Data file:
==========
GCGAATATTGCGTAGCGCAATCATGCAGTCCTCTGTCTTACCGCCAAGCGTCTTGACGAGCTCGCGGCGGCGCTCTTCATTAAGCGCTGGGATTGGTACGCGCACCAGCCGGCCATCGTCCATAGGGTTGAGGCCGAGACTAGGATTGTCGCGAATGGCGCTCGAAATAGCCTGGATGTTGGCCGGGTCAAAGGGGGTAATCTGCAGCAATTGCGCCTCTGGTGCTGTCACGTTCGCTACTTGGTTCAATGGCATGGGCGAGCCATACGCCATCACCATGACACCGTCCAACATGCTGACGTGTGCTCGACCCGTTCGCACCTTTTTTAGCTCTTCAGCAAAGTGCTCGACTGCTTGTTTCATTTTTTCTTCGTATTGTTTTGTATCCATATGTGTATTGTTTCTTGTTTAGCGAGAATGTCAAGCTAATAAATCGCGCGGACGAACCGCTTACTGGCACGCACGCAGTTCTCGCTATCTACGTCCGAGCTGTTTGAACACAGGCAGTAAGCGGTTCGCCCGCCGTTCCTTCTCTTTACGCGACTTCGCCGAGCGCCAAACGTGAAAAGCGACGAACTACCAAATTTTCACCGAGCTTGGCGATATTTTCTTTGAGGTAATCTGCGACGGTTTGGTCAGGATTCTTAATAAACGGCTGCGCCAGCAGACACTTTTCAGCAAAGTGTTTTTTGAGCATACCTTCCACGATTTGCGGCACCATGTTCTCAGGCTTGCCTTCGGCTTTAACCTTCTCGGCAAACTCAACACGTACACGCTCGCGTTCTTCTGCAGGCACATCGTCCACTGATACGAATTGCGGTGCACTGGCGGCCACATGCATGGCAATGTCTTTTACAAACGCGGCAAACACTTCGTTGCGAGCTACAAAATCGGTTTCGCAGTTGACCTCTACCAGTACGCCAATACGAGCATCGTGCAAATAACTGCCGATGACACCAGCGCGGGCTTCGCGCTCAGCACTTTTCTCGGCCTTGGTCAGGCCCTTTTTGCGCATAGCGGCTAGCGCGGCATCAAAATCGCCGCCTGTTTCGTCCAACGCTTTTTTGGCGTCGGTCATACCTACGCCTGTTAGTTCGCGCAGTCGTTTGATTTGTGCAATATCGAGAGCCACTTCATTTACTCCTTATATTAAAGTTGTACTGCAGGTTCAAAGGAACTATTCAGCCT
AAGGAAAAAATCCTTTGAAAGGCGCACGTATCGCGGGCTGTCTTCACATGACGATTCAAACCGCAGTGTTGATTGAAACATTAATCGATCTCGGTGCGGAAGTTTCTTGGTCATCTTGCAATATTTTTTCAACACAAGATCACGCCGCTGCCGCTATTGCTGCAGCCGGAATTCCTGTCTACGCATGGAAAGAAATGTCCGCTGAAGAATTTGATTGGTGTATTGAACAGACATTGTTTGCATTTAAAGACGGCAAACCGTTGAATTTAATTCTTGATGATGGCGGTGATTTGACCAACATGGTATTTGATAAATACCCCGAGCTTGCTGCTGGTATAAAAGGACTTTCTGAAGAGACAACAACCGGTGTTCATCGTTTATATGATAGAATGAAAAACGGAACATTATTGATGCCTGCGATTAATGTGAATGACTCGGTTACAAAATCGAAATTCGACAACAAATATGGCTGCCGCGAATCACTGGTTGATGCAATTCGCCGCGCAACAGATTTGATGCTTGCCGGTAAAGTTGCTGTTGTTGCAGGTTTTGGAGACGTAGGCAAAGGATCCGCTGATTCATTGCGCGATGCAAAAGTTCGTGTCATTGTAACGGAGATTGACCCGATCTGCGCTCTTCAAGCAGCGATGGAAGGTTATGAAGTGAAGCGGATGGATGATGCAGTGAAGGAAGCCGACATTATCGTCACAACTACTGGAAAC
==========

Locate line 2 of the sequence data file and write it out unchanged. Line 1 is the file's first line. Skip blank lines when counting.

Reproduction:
AAGGAAAAAATCCTTTGAAAGGCGCACGTATCGCGGGCTGTCTTCACATGACGATTCAAACCGCAGTGTTGATTGAAACATTAATCGATCTCGGTGCGGAAGTTTCTTGGTCATCTTGCAATATTTTTTCAACACAAGATCACGCCGCTGCCGCTATTGCTGCAGCCGGAATTCCTGTCTACGCATGGAAAGAAATGTCCGCTGAAGAATTTGATTGGTGTATTGAACAGACATTGTTTGCATTTAAAGACGGCAAACCGTTGAATTTAATTCTTGATGATGGCGGTGATTTGACCAACATGGTATTTGATAAATACCCCGAGCTTGCTGCTGGTATAAAAGGACTTTCTGAAGAGACAACAACCGGTGTTCATCGTTTATATGATAGAATGAAAAACGGAACATTATTGATGCCTGCGATTAATGTGAATGACTCGGTTACAAAATCGAAATTCGACAACAAATATGGCTGCCGCGAATCACTGGTTGATGCAATTCGCCGCGCAACAGATTTGATGCTTGCCGGTAAAGTTGCTGTTGTTGCAGGTTTTGGAGACGTAGGCAAAGGATCCGCTGATTCATTGCGCGATGCAAAAGTTCGTGTCATTGTAACGGAGATTGACCCGATCTGCGCTCTTCAAGCAGCGATGGAAGGTTATGAAGTGAAGCGGATGGATGATGCAGTGAAGGAAGCCGACATTATCGTCACAACTACTGGAAAC